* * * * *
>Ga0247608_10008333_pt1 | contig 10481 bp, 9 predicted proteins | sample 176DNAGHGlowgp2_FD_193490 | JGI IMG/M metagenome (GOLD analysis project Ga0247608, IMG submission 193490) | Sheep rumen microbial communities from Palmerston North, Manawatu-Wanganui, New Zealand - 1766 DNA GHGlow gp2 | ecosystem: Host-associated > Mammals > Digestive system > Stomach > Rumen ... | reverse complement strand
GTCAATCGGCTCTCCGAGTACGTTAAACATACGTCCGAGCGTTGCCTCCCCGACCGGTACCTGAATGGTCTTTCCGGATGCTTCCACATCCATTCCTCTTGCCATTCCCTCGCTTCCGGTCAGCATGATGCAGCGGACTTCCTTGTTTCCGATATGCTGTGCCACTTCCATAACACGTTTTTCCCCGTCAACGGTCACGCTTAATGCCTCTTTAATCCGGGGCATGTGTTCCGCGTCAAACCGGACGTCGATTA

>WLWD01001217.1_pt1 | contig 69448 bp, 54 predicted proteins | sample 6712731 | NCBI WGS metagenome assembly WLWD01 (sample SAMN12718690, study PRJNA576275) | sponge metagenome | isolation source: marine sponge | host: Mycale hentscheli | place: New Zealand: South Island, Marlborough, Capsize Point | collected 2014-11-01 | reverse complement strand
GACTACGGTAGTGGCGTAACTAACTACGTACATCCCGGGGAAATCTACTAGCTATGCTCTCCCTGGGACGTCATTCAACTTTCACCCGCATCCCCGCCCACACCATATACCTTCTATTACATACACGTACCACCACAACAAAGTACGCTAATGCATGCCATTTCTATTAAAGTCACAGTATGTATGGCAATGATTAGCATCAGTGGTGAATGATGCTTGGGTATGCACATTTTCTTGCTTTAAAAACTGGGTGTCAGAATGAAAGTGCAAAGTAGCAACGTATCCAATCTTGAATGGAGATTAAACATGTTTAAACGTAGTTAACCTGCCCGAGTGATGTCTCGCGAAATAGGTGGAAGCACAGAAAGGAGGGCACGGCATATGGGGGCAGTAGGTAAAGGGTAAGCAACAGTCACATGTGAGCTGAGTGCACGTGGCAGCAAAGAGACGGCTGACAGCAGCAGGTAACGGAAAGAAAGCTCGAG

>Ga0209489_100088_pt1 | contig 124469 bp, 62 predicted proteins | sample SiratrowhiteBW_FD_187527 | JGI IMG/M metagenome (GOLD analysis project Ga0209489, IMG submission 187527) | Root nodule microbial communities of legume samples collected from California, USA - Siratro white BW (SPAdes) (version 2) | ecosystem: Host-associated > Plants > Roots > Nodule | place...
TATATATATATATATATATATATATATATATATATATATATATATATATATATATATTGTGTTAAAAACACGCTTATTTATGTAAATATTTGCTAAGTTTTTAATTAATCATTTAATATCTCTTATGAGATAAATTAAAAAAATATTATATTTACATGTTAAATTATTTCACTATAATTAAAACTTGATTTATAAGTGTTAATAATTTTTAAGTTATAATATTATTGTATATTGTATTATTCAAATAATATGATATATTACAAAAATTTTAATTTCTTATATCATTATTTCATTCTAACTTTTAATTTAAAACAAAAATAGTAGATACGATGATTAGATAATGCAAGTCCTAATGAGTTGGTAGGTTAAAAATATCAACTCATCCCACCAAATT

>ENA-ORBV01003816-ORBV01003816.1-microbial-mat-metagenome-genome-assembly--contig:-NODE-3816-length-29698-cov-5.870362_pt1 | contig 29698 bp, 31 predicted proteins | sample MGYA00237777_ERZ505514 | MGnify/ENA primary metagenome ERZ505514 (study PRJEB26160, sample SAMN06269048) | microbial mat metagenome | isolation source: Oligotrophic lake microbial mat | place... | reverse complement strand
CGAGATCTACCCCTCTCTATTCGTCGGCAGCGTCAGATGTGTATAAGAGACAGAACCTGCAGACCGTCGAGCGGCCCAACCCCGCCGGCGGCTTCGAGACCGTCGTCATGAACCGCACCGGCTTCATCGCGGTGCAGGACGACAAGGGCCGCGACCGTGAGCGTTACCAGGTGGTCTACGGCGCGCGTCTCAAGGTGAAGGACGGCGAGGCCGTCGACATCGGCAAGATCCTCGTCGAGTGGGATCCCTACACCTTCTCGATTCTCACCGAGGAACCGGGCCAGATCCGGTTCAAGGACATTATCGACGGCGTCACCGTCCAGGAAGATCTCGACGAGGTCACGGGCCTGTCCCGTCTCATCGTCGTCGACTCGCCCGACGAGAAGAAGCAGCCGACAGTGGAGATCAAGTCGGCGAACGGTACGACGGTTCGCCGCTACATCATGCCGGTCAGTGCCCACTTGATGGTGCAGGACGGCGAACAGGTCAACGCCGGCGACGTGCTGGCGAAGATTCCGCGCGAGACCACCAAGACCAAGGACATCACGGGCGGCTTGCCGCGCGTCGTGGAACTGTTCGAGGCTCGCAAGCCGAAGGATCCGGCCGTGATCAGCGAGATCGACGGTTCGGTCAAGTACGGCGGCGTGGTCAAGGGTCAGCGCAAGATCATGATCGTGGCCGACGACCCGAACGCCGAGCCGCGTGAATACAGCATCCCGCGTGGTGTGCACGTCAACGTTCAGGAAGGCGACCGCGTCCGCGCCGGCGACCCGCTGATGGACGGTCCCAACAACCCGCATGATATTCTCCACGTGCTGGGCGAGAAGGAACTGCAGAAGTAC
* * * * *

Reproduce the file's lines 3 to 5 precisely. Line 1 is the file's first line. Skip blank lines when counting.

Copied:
>WLWD01001217.1_pt1 | contig 69448 bp, 54 predicted proteins | sample 6712731 | NCBI WGS metagenome assembly WLWD01 (sample SAMN12718690, study PRJNA576275) | sponge metagenome | isolation source: marine sponge | host: Mycale hentscheli | place: New Zealand: South Island, Marlborough, Capsize Point | collected 2014-11-01 | reverse complement strand
GACTACGGTAGTGGCGTAACTAACTACGTACATCCCGGGGAAATCTACTAGCTATGCTCTCCCTGGGACGTCATTCAACTTTCACCCGCATCCCCGCCCACACCATATACCTTCTATTACATACACGTACCACCACAACAAAGTACGCTAATGCATGCCATTTCTATTAAAGTCACAGTATGTATGGCAATGATTAGCATCAGTGGTGAATGATGCTTGGGTATGCACATTTTCTTGCTTTAAAAACTGGGTGTCAGAATGAAAGTGCAAAGTAGCAACGTATCCAATCTTGAATGGAGATTAAACATGTTTAAACGTAGTTAACCTGCCCGAGTGATGTCTCGCGAAATAGGTGGAAGCACAGAAAGGAGGGCACGGCATATGGGGGCAGTAGGTAAAGGGTAAGCAACAGTCACATGTGAGCTGAGTGCACGTGGCAGCAAAGAGACGGCTGACAGCAGCAGGTAACGGAAAGAAAGCTCGAG

>Ga0209489_100088_pt1 | contig 124469 bp, 62 predicted proteins | sample SiratrowhiteBW_FD_187527 | JGI IMG/M metagenome (GOLD analysis project Ga0209489, IMG submission 187527) | Root nodule microbial communities of legume samples collected from California, USA - Siratro white BW (SPAdes) (version 2) | ecosystem: Host-associated > Plants > Roots > Nodule | place...